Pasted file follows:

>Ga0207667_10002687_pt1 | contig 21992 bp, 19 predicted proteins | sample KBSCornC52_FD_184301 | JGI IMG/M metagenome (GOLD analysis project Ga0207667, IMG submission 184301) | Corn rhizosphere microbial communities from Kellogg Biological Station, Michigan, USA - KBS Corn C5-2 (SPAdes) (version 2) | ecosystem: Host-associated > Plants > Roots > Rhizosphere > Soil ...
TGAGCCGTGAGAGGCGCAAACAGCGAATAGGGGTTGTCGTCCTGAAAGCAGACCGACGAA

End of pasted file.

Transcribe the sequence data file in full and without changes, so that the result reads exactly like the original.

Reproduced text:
>Ga0207667_10002687_pt1 | contig 21992 bp, 19 predicted proteins | sample KBSCornC52_FD_184301 | JGI IMG/M metagenome (GOLD analysis project Ga0207667, IMG submission 184301) | Corn rhizosphere microbial communities from Kellogg Biological Station, Michigan, USA - KBS Corn C5-2 (SPAdes) (version 2) | ecosystem: Host-associated > Plants > Roots > Rhizosphere > Soil ...
TGAGCCGTGAGAGGCGCAAACAGCGAATAGGGGTTGTCGTCCTGAAAGCAGACCGACGAA